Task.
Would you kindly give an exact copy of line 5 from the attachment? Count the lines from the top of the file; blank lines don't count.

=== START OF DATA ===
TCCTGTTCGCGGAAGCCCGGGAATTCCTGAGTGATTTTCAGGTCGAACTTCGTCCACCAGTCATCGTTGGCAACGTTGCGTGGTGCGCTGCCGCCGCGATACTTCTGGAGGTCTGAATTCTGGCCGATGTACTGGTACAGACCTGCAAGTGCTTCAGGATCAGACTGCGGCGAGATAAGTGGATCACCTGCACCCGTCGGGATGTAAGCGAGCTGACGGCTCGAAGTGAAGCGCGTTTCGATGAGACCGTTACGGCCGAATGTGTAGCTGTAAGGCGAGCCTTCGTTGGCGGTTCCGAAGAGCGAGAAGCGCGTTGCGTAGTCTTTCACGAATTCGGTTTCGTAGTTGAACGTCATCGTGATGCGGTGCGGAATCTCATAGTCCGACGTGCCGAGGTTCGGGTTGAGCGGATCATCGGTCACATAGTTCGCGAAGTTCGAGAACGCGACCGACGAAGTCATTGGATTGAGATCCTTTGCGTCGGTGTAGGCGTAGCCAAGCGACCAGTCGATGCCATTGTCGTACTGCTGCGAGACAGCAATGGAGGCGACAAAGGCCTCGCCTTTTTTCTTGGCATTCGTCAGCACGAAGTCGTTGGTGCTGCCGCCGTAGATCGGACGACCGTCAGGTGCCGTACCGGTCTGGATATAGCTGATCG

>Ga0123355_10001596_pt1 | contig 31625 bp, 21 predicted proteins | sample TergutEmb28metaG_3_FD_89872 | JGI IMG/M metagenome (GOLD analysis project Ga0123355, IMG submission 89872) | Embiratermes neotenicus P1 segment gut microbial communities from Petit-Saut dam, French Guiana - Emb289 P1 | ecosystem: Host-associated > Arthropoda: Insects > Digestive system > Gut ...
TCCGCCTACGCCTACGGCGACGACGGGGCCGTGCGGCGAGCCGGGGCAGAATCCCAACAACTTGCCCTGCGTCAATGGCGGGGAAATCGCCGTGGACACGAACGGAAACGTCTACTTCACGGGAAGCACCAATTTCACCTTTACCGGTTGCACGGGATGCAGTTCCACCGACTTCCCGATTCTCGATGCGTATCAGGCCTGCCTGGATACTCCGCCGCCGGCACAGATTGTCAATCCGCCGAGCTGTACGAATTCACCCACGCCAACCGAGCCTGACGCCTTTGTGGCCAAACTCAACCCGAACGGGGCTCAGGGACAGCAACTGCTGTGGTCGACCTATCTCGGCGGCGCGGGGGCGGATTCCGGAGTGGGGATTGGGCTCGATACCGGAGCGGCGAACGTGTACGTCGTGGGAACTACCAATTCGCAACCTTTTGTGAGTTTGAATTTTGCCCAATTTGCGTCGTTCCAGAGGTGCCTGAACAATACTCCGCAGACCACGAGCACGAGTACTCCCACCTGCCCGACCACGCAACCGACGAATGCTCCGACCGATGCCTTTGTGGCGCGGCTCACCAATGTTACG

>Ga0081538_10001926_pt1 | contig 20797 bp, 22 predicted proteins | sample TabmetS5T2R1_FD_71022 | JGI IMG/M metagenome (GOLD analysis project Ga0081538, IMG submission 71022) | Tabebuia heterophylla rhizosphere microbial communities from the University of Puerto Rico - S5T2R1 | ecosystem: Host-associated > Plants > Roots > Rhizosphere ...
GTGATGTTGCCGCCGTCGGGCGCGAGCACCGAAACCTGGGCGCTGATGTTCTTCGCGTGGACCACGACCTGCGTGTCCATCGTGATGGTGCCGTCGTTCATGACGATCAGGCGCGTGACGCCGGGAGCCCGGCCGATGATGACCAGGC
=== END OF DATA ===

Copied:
GTGATGTTGCCGCCGTCGGGCGCGAGCACCGAAACCTGGGCGCTGATGTTCTTCGCGTGGACCACGACCTGCGTGTCCATCGTGATGGTGCCGTCGTTCATGACGATCAGGCGCGTGACGCCGGGAGCCCGGCCGATGATGACCAGGC